Being an active civil servant at that time, I found that any critical commentary on questions relating to the prevailing economic and commercial scenarios was out of bounds for me as a journalist, since they invariably had a bearing on Government policy and/or performance. But that didn't prevent me from writing forcefully now and then about such matters in a generic and purely humorous vein in the prestigious magazine Shankar's Weekly, which counted the seniormost Government officers, including my bosses, among its regular and earnest readers.
And today, after such a long time, I am quite thrilled to find that some of those hilarious articles have survived the test of time far better than any serious essays I might have been able to write on crucial economic issues if only I had been perfectly free to do so! And of course, almost anything I wrote in New Delhi had universal appeal, for I was always addressing an audience which included the entire diplomatic corps and their families.
For example, let's take a look at the following lively piece on the constantly escalating cost of living. which rings as true now as it did 40 years ago!
Shankar's Weekly16 June 1974
The Price Factory
I found myself sitting next to this well-dressed stranger in a dinner party.
"My name is Up Chand," he said. "I'm the Managing Director of Prices India (Private) Limited".
Oh, really? I said, duly impressed: Well, how's business?
Fine! Mr. Up Chand said. In fact, it has never been better!
You have your own factory, don't you?
We have a factory, yes. And we have depots all over India.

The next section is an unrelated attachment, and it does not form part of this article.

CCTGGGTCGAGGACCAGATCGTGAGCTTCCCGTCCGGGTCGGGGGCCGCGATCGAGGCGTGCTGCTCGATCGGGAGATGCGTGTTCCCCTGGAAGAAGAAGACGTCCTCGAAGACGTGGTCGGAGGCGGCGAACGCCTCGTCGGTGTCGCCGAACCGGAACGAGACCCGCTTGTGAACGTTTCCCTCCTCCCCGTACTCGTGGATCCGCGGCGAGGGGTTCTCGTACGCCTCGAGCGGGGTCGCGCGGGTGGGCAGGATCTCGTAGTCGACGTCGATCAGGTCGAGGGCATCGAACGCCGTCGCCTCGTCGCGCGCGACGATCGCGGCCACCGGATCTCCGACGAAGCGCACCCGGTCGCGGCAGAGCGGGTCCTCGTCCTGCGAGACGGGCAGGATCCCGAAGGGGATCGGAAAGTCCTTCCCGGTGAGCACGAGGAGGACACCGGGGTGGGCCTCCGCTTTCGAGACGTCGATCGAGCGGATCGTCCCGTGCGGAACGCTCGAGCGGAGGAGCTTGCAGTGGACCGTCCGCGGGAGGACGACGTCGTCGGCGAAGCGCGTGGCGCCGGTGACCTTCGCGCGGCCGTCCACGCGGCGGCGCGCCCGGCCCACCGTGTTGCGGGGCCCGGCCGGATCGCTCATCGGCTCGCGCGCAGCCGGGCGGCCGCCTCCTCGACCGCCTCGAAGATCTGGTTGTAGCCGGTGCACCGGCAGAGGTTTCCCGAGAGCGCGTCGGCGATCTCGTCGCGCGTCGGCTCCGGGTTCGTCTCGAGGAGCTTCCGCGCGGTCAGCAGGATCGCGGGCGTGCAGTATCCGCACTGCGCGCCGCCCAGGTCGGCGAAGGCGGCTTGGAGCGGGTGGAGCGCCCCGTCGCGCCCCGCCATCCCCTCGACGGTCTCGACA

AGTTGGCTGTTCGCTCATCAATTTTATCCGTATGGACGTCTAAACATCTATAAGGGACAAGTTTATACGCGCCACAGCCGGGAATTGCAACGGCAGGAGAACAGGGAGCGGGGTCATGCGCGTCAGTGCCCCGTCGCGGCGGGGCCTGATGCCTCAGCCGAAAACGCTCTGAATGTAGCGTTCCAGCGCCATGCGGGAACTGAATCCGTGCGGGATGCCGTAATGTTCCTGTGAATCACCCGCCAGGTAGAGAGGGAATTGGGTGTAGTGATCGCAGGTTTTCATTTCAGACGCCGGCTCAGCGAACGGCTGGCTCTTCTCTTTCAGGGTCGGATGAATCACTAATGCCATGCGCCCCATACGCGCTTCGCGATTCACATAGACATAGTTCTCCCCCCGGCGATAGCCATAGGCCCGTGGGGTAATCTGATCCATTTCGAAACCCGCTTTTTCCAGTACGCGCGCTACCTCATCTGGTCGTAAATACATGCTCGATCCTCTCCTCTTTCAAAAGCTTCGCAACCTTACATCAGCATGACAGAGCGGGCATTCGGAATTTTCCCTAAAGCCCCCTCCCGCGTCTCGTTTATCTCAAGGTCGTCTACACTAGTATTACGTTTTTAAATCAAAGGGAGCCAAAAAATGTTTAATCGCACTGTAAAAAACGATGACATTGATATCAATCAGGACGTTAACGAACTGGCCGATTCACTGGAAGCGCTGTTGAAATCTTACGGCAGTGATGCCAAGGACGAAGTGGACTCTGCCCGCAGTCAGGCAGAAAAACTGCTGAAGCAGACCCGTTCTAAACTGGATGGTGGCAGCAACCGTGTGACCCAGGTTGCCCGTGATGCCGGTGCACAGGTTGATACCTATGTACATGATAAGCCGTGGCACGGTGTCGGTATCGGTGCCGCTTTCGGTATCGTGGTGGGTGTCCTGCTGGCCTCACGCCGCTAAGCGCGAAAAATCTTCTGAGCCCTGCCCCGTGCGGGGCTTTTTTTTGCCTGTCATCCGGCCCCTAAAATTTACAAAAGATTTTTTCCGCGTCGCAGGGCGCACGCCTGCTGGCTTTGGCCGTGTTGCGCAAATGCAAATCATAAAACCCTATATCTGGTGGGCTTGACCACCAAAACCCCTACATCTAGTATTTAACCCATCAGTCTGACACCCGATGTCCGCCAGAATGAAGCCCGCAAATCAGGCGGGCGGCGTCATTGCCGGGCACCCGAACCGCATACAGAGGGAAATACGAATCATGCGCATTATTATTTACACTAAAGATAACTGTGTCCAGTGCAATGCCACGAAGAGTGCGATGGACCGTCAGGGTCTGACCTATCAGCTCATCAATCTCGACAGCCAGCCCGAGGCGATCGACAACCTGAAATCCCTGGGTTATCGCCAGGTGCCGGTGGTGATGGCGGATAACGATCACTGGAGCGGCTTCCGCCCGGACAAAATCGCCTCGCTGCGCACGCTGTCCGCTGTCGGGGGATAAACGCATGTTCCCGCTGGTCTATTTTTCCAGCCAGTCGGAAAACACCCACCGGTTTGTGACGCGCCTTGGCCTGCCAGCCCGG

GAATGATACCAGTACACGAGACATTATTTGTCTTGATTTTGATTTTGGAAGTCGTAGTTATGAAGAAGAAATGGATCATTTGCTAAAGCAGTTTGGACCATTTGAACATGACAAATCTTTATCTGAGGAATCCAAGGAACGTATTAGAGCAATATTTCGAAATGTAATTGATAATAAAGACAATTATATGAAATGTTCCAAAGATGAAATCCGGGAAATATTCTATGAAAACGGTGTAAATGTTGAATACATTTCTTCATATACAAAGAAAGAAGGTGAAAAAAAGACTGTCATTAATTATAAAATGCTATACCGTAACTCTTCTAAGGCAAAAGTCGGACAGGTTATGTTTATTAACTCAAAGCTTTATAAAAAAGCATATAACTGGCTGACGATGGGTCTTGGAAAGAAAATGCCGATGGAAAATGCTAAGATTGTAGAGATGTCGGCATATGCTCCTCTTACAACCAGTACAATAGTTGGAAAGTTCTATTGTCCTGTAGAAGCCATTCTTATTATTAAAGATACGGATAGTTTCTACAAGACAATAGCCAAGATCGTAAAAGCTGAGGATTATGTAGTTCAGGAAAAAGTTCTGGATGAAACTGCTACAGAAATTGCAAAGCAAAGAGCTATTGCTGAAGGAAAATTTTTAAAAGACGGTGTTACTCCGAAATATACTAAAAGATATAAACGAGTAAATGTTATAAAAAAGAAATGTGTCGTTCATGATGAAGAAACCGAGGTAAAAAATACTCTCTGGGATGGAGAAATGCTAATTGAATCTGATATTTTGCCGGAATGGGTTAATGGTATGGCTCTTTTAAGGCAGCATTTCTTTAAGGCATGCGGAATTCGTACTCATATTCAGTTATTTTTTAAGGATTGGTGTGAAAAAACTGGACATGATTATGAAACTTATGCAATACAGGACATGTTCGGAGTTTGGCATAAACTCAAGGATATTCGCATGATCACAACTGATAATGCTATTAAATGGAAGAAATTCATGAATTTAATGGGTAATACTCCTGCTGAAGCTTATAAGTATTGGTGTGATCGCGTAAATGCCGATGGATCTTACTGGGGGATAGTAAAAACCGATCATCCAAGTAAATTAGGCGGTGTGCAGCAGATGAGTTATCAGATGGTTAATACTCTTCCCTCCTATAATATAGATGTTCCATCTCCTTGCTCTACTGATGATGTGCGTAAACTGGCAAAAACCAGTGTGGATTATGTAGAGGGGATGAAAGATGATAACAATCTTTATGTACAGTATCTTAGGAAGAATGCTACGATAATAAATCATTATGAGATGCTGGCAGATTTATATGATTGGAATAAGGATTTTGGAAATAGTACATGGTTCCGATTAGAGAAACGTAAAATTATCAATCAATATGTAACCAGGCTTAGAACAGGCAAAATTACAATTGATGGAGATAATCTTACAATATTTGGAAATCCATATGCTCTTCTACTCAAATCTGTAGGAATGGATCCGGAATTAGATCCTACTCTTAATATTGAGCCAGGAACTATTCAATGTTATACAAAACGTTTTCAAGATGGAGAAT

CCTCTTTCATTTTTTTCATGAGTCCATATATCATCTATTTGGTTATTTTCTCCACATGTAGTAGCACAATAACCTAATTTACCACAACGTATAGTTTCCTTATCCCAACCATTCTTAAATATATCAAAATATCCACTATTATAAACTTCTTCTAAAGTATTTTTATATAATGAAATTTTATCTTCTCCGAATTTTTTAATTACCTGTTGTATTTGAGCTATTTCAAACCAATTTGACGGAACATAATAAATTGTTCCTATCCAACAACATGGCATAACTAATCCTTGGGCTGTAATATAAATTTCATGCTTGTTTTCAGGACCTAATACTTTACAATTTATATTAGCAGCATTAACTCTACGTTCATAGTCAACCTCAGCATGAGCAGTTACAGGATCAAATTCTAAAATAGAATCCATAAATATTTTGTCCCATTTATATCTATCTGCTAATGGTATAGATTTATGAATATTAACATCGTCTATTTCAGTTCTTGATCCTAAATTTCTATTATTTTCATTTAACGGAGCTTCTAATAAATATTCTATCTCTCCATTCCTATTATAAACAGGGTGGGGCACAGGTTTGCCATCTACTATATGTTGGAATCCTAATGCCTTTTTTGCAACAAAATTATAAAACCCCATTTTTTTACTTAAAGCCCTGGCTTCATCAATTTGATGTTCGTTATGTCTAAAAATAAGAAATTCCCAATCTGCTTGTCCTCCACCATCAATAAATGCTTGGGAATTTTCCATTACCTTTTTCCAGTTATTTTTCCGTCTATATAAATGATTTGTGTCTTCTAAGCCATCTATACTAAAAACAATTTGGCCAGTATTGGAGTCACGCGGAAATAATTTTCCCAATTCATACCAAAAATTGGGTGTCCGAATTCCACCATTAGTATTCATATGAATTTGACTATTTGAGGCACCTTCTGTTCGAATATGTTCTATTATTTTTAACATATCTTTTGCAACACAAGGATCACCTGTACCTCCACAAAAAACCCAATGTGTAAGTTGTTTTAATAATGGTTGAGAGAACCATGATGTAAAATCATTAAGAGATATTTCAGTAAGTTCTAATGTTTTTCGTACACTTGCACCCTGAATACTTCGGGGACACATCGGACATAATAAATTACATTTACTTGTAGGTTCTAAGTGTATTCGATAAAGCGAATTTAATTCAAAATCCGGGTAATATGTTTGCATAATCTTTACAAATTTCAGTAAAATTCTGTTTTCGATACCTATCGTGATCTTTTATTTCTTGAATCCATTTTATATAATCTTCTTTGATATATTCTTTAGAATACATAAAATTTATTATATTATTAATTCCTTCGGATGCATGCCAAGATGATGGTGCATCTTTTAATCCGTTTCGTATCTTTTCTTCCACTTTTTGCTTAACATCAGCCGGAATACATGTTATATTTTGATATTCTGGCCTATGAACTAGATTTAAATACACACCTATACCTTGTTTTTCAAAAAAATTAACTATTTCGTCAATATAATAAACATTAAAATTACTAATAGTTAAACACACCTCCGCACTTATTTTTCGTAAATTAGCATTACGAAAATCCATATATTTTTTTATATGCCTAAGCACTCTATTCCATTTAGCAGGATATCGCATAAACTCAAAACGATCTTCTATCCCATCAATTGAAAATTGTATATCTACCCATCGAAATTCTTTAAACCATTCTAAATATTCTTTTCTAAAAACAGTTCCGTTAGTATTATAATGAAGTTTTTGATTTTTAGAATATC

Do you have a wide range of products?
We don't have a range at all! We specialize in a single commodity -- HIGH PRICE. It is fully standardized. Previously we used to have two grades -- low and high. but we stopped producing the low grade.
I haven't seen any retail showroom of yours. How do you sell your products?
Oh, we don't do any retail business at all! All our supplies are made to industries and dealers.
Do you get your raw materials from indigenous sources, or do you import them?
Well, all our basic inputs, including technical know-how, are available in plenty in India. We don't import any raw materials.
Tell me, Mr. Up Chand, do you export your products?
Not much, I'm afraid! The domestic demand for high prices is very substantial, and we don't produce enough to satisfy it. In fact, our country is a net importer of prices.
What's your annual production like?
Well, I'm afraid I can't tell you that! But I can tell you we are practically doubling our output every five years now.
Are you utilizing your installed capacity fully?
Well yes, because at any given time our utilization of the installed capacity is 100 per cent. But our rate of growth is terrific, you know, and we are practically doubling the installed capacity every five years!
You don't have any trouble with staff or labor?
None at all! We pay them handsomely. In fact, we practically double their wages every five years. You see, their pay packet is one of our basic inputs, so when we pay them more our inputs are increased, and our production goes up!
How interesting! Would you mind passing me the salt please, Mr. Up Chand? Thank you!